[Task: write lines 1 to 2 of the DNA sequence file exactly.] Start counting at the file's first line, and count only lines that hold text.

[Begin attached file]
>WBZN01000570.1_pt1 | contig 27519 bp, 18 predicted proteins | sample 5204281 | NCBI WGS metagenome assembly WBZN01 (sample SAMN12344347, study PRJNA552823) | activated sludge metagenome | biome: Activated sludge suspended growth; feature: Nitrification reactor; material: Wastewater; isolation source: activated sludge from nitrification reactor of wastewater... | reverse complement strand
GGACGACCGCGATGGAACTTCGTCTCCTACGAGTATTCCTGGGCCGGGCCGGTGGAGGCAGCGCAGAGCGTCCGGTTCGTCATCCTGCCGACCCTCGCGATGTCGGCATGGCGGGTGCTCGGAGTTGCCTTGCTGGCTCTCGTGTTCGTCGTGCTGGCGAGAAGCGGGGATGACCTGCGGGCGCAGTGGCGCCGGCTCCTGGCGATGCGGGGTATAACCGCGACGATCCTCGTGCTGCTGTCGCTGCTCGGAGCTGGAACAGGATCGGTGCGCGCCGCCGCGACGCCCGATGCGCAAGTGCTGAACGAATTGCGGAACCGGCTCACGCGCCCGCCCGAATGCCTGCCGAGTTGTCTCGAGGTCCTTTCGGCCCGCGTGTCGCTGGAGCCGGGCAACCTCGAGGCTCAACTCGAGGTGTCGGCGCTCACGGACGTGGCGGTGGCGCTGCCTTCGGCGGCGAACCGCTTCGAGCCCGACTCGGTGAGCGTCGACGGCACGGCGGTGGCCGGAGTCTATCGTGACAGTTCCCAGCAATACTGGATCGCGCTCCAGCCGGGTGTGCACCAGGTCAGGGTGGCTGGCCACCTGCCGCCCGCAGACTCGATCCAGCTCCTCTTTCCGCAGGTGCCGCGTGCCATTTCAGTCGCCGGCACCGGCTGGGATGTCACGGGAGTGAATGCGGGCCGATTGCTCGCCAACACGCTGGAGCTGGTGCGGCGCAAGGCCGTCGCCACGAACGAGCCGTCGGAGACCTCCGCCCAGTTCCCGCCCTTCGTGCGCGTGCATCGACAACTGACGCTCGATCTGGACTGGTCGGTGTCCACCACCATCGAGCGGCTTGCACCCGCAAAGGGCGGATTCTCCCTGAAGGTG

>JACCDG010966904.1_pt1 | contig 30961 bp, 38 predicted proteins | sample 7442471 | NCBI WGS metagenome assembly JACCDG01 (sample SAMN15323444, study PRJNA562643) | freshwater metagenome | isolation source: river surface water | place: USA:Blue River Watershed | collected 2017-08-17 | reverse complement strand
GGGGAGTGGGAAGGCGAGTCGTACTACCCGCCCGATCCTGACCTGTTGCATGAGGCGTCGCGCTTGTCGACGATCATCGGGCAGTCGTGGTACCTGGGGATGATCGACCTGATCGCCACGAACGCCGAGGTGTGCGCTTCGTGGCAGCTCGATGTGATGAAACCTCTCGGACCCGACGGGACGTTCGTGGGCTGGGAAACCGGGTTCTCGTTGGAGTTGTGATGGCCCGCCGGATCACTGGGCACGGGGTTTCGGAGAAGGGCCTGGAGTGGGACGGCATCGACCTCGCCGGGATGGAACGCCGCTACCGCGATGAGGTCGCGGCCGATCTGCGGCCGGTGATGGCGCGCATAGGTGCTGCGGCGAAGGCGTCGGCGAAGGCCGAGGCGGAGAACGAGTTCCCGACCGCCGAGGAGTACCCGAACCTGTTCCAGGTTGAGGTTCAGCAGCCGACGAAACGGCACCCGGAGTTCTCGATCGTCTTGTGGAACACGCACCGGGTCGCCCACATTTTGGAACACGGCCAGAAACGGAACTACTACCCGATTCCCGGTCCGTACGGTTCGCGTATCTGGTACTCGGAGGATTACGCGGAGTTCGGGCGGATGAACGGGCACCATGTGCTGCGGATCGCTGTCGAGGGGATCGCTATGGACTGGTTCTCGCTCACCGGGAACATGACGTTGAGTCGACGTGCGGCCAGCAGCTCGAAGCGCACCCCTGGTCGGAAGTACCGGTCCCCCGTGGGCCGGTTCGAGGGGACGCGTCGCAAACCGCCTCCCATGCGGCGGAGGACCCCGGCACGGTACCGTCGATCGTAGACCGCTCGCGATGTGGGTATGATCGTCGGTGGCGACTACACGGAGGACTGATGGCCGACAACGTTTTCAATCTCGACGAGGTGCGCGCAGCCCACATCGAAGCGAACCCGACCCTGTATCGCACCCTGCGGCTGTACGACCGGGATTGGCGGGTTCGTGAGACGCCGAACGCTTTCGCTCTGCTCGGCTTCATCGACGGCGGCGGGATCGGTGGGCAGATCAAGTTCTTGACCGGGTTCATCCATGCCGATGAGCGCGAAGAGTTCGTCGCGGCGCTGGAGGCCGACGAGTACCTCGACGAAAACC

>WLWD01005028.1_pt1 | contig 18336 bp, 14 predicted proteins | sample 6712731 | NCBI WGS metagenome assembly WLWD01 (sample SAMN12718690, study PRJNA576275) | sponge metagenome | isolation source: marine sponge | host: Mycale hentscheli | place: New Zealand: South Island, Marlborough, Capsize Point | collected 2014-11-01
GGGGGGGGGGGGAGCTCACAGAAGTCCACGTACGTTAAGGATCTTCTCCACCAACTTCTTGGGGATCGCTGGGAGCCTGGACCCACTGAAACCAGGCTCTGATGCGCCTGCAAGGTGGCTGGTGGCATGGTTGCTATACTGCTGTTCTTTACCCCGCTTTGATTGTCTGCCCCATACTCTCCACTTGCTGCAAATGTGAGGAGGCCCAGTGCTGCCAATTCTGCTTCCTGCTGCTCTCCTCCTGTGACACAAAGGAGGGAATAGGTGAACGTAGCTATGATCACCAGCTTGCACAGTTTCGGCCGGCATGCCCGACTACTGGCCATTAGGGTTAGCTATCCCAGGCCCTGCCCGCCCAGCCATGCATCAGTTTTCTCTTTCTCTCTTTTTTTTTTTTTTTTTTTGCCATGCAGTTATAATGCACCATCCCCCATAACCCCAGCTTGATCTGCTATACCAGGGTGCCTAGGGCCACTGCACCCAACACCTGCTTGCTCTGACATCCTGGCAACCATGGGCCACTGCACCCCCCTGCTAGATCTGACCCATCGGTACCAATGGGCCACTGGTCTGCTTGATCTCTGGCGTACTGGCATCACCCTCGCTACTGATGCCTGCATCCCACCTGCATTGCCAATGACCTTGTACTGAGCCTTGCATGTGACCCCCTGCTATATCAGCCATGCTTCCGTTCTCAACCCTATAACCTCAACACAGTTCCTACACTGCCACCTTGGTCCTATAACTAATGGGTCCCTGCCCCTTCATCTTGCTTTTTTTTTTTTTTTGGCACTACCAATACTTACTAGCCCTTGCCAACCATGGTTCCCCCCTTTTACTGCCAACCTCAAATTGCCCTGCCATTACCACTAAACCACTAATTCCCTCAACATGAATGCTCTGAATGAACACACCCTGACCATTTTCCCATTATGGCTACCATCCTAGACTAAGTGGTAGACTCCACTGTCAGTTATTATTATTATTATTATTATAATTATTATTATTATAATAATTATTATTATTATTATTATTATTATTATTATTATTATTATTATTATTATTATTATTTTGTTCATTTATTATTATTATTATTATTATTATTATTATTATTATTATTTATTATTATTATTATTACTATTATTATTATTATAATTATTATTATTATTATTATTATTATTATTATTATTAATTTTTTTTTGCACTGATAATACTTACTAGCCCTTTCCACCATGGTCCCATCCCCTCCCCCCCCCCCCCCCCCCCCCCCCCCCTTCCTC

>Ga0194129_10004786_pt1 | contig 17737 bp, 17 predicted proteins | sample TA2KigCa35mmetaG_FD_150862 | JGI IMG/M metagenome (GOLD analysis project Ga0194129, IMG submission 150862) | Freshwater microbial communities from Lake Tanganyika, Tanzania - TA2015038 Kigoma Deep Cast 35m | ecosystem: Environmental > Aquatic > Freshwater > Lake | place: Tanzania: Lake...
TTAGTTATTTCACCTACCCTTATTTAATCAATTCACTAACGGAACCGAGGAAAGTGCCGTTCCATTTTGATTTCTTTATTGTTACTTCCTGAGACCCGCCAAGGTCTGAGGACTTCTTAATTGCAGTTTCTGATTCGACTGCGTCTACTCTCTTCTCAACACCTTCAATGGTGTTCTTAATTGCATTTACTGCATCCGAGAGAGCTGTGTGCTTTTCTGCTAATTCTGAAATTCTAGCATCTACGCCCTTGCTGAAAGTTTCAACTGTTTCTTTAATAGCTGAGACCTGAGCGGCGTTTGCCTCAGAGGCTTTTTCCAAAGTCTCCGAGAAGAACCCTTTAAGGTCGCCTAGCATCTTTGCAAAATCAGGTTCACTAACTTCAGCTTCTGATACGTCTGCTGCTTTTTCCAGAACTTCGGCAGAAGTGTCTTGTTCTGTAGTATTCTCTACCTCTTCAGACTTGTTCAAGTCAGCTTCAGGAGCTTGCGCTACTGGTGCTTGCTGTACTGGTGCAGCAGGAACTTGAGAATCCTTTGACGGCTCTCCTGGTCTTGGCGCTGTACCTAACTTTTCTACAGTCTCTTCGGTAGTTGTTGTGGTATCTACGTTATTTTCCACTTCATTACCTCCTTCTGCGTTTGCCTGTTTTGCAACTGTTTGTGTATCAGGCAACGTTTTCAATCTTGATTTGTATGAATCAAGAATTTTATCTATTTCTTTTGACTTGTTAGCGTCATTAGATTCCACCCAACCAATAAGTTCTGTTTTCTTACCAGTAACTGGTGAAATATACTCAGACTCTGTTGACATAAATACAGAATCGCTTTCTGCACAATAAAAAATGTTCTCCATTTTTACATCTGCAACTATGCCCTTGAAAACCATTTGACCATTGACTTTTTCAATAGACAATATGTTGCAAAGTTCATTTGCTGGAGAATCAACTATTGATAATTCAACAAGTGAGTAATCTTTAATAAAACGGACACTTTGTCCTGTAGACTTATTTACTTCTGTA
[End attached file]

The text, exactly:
>WBZN01000570.1_pt1 | contig 27519 bp, 18 predicted proteins | sample 5204281 | NCBI WGS metagenome assembly WBZN01 (sample SAMN12344347, study PRJNA552823) | activated sludge metagenome | biome: Activated sludge suspended growth; feature: Nitrification reactor; material: Wastewater; isolation source: activated sludge from nitrification reactor of wastewater... | reverse complement strand
GGACGACCGCGATGGAACTTCGTCTCCTACGAGTATTCCTGGGCCGGGCCGGTGGAGGCAGCGCAGAGCGTCCGGTTCGTCATCCTGCCGACCCTCGCGATGTCGGCATGGCGGGTGCTCGGAGTTGCCTTGCTGGCTCTCGTGTTCGTCGTGCTGGCGAGAAGCGGGGATGACCTGCGGGCGCAGTGGCGCCGGCTCCTGGCGATGCGGGGTATAACCGCGACGATCCTCGTGCTGCTGTCGCTGCTCGGAGCTGGAACAGGATCGGTGCGCGCCGCCGCGACGCCCGATGCGCAAGTGCTGAACGAATTGCGGAACCGGCTCACGCGCCCGCCCGAATGCCTGCCGAGTTGTCTCGAGGTCCTTTCGGCCCGCGTGTCGCTGGAGCCGGGCAACCTCGAGGCTCAACTCGAGGTGTCGGCGCTCACGGACGTGGCGGTGGCGCTGCCTTCGGCGGCGAACCGCTTCGAGCCCGACTCGGTGAGCGTCGACGGCACGGCGGTGGCCGGAGTCTATCGTGACAGTTCCCAGCAATACTGGATCGCGCTCCAGCCGGGTGTGCACCAGGTCAGGGTGGCTGGCCACCTGCCGCCCGCAGACTCGATCCAGCTCCTCTTTCCGCAGGTGCCGCGTGCCATTTCAGTCGCCGGCACCGGCTGGGATGTCACGGGAGTGAATGCGGGCCGATTGCTCGCCAACACGCTGGAGCTGGTGCGGCGCAAGGCCGTCGCCACGAACGAGCCGTCGGAGACCTCCGCCCAGTTCCCGCCCTTCGTGCGCGTGCATCGACAACTGACGCTCGATCTGGACTGGTCGGTGTCCACCACCATCGAGCGGCTTGCACCCGCAAAGGGCGGATTCTCCCTGAAGGTG